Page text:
What Makes Great Detective Fiction, According to T. S. Eliot

At the end of his 1944 essay, Edmund Wilson suggested that it was no accident that the Golden Age of detection coincided with the period between the two World Wars: in a shattered civilization, there was something reassuring about the detective’s ability to link up all the broken fragments and ‘know just where to fix the guilt.’ Such tidy solutions were to Wilson the mark of glib and simplistic genre fiction. But to Eliot, who in ‘The Waste Land’ wrote of the fractured modern world as a ‘heap of broken images,’ it seems possible that Golden Age detective stories offered above all a pleasing orderliness—a way of seeing ghastly disruptions restored to equilibrium with the soothing predictability of ritual.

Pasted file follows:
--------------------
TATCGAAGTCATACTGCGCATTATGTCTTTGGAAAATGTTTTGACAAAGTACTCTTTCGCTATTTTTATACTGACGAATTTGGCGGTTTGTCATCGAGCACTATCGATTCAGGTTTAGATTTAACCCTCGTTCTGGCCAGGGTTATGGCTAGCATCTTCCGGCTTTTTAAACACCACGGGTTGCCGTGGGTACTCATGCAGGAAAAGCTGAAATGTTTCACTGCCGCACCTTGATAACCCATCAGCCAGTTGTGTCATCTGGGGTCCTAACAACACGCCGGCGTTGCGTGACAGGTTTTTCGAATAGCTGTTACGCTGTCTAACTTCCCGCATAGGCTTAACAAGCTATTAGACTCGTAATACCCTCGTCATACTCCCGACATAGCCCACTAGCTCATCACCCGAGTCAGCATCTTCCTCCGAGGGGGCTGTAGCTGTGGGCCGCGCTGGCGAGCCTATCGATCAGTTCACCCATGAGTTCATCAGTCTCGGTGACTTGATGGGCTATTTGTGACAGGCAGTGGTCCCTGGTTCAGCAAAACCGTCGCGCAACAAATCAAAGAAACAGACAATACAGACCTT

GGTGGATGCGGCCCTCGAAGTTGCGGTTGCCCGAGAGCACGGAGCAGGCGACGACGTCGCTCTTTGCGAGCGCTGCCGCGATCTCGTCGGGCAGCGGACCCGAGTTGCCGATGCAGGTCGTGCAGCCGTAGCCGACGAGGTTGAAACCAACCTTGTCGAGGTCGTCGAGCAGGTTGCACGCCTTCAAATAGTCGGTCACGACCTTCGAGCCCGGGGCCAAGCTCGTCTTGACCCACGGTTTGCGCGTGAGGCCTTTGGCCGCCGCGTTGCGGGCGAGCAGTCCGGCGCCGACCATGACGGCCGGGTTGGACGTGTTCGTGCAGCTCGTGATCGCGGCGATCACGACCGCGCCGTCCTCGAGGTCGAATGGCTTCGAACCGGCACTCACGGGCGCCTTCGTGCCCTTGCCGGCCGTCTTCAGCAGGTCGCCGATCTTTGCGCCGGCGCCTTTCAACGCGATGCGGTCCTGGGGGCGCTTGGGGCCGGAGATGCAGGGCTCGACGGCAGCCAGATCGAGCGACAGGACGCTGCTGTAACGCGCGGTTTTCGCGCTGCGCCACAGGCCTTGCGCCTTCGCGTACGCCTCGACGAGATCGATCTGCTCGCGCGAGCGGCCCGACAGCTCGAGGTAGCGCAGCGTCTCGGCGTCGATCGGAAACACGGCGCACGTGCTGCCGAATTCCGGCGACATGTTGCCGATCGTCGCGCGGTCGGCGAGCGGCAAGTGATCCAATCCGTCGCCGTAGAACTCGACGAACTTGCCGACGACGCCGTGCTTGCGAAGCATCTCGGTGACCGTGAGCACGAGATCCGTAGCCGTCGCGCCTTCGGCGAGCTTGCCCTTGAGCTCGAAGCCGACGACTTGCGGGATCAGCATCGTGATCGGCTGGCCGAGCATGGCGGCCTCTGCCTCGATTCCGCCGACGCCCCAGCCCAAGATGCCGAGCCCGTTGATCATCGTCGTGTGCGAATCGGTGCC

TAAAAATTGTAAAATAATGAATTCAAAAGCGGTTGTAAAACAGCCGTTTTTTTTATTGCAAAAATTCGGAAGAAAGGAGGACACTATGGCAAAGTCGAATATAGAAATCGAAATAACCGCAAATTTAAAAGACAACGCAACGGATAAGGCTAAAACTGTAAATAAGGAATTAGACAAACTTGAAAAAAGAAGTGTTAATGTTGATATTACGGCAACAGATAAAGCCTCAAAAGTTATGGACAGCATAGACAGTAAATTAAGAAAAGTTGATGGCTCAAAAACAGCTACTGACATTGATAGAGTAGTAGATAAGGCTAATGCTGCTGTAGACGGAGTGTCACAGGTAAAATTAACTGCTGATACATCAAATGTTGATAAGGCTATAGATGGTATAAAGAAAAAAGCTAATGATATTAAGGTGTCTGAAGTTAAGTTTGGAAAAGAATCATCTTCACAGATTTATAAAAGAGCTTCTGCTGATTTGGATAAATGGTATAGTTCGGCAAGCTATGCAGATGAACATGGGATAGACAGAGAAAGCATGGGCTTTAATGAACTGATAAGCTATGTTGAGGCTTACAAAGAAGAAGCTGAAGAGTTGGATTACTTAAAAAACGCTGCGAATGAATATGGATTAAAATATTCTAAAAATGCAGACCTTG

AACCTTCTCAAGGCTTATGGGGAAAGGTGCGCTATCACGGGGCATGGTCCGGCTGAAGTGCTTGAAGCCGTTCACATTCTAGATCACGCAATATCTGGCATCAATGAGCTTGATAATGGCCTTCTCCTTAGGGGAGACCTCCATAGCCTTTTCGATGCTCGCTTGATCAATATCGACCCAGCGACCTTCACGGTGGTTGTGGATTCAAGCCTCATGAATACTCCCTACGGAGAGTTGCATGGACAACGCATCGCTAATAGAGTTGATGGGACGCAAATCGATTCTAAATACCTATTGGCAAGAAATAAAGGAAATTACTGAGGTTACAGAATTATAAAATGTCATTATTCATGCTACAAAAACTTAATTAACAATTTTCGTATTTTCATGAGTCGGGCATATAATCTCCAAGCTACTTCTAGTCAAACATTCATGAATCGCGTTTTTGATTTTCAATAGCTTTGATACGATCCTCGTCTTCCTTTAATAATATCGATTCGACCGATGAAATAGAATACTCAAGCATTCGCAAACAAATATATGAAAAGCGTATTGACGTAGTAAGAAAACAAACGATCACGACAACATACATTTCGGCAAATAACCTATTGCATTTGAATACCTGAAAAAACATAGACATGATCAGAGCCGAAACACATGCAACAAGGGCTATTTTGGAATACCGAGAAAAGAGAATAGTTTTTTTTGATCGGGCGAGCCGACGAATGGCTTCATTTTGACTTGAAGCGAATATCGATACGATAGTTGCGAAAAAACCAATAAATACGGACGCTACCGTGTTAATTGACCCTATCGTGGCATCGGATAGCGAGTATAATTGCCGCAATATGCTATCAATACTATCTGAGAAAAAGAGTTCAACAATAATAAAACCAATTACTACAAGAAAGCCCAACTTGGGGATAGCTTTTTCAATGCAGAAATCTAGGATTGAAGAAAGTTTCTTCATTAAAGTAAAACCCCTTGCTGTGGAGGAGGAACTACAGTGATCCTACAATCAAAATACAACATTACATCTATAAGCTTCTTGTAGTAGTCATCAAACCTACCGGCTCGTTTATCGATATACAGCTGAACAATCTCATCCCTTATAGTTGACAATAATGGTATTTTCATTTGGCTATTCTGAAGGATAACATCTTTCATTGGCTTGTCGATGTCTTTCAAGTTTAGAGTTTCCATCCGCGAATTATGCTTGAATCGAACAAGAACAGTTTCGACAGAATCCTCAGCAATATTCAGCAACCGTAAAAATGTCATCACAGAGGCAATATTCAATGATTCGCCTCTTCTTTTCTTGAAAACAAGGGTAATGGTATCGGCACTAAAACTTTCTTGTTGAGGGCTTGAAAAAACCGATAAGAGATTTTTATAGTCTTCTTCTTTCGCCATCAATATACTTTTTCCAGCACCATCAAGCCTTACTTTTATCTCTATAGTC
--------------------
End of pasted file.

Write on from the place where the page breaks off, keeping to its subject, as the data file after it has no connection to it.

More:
— Paul Grimstad